On August 26, after more than fifty days of fighting, the latest phase of the Israel-Hamas War ended with an Egyptian-mediated ceasefire. It will be months, if not years, before the ramifications of the 2014 war will become clear and fully apparent. At this early point, just over a week after the ceasefire was announced, any assessment of the violence must be considered tentative at best. The following are a number of early reflections on this recent explosion of Palestinian-Israeli violence:
First, as reflected in the ceasefire agreement, neither Israel, nor Hamas has gained anything significant from the violence. Hamas may have gained a modest expansion of fishing rights for Gazans and may gain some improvement in the ease of movement and access of people and goods into and out of the Gaza Strip. Israel may eventually gain some tightening of the constraints on the smuggling of weapons and ammunition into the Strip. None of these constitute strategic gains.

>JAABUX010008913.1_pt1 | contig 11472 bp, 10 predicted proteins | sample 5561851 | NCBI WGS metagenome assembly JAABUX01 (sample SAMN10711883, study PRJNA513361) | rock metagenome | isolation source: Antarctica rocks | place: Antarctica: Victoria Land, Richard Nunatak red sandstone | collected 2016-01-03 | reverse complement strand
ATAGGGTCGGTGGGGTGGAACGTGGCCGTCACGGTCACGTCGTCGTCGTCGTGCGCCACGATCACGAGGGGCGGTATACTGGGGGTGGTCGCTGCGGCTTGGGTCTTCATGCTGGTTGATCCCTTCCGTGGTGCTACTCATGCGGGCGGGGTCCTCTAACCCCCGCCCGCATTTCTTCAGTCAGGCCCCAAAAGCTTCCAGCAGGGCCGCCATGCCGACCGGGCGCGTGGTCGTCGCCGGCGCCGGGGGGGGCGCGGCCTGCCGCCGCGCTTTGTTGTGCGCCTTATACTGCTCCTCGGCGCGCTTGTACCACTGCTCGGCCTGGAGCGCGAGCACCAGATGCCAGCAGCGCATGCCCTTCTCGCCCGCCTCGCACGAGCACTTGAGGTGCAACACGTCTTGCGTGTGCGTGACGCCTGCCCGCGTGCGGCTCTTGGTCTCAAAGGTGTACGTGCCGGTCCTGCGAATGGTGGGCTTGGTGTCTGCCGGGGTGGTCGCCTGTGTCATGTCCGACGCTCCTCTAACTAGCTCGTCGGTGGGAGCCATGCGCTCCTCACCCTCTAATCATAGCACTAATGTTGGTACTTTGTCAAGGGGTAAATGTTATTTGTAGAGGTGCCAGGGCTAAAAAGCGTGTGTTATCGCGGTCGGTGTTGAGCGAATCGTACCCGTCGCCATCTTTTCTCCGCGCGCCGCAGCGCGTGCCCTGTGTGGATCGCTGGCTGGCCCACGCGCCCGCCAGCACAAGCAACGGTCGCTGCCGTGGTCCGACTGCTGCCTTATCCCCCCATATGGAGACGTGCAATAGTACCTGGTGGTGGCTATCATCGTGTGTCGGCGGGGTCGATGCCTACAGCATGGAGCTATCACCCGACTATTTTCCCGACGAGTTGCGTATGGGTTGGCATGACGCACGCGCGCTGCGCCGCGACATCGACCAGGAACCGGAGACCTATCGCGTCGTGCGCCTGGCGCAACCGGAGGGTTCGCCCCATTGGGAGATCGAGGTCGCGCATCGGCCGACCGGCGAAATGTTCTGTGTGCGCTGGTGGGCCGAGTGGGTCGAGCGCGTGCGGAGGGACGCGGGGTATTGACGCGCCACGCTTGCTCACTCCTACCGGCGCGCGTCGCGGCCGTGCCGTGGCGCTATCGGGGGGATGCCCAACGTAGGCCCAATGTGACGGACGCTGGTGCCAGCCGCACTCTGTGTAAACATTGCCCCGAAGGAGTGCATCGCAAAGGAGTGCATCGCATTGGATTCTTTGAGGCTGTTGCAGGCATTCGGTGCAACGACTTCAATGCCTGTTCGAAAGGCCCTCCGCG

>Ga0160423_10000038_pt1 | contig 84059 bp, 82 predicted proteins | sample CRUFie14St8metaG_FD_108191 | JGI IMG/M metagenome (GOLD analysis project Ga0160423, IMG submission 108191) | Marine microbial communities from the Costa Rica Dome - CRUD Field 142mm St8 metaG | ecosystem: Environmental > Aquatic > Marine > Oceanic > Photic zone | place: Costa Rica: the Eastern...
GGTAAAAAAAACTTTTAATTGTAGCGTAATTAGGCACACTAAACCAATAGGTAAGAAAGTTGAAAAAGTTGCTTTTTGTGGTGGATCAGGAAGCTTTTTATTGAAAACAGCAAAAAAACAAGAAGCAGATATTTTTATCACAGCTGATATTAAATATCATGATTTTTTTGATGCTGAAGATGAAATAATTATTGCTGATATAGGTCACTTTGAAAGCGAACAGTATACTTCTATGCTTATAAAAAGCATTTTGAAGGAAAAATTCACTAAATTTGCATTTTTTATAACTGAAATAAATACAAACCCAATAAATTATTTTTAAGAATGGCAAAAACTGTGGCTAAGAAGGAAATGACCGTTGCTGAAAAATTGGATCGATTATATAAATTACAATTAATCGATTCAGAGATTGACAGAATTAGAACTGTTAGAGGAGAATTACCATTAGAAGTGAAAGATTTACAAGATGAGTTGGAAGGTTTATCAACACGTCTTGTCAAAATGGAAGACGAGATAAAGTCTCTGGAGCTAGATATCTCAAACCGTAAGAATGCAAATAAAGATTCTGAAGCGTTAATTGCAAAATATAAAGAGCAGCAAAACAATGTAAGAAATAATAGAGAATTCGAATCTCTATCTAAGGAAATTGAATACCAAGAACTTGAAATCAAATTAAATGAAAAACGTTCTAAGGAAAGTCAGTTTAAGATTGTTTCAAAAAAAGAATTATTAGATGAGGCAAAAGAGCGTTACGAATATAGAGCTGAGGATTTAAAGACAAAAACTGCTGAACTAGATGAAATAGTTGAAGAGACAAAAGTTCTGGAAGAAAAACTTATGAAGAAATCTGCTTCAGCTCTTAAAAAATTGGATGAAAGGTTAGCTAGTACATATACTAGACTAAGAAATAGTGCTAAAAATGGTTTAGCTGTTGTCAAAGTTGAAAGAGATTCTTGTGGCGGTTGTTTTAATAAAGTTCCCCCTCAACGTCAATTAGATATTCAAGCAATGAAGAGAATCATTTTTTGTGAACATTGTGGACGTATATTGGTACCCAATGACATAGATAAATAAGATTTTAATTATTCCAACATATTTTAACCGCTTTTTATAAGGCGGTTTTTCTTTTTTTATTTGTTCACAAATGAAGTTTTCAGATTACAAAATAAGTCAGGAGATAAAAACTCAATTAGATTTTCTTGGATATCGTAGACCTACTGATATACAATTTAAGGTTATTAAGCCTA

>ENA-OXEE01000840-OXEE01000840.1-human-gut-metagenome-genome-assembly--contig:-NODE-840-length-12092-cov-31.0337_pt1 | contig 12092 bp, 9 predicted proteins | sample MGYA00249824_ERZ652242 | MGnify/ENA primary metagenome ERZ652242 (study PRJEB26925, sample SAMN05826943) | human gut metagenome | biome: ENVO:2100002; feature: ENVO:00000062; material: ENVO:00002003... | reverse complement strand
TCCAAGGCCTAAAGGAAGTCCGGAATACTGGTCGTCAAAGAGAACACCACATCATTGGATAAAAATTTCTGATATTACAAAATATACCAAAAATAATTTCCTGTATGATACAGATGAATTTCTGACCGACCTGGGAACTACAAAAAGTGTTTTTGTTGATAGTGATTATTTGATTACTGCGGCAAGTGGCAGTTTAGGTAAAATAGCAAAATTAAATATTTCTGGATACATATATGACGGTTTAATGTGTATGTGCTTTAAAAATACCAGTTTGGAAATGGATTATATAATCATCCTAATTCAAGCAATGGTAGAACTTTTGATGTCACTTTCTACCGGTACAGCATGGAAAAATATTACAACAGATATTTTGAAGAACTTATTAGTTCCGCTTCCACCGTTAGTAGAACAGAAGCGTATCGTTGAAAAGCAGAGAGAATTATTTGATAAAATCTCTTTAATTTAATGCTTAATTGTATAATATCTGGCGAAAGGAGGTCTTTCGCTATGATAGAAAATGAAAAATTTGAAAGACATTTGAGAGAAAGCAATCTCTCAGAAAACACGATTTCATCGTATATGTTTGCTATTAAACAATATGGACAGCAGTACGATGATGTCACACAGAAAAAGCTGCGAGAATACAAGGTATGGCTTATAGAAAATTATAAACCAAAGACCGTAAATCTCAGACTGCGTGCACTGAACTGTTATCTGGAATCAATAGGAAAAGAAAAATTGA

Hamas did not gain any significant change in Gaza’s isolation—neither its demands for building a seaport, nor for the rebuilding of the airport were accepted. Similarly, there is little hope that Israel’s wish to see the Gaza Strip demilitarized will ever materialize. Talk of a grand bargain in the framework of which Hamas will agree to disarm in exchange for massive reconstruction of the Gaza Strip will most likely remain just that—talk.
A second prism leading to the conclusion that neither side has gained anything significant in the war is that the fighting ended not because one or both sides had achieved their objectives, but rather because at some point, Israeli and Hamas leaders concluded that there was no point to the war’s continuation. Namely, that more fighting with its associated costs were not likely to yield a different result. Given its limited resources and unlimited aims, Hamas could not coerce Israel into making significant concessions merely by increasing Israel’s pain and suffering incrementally through the further use of rocket fire. Its attempts to increase Israeli costs dramatically through a “game changer”—the imaginative use of “attack tunnels”—was defeated by a combination of Israeli technology and the agility of the IDF’s response teams.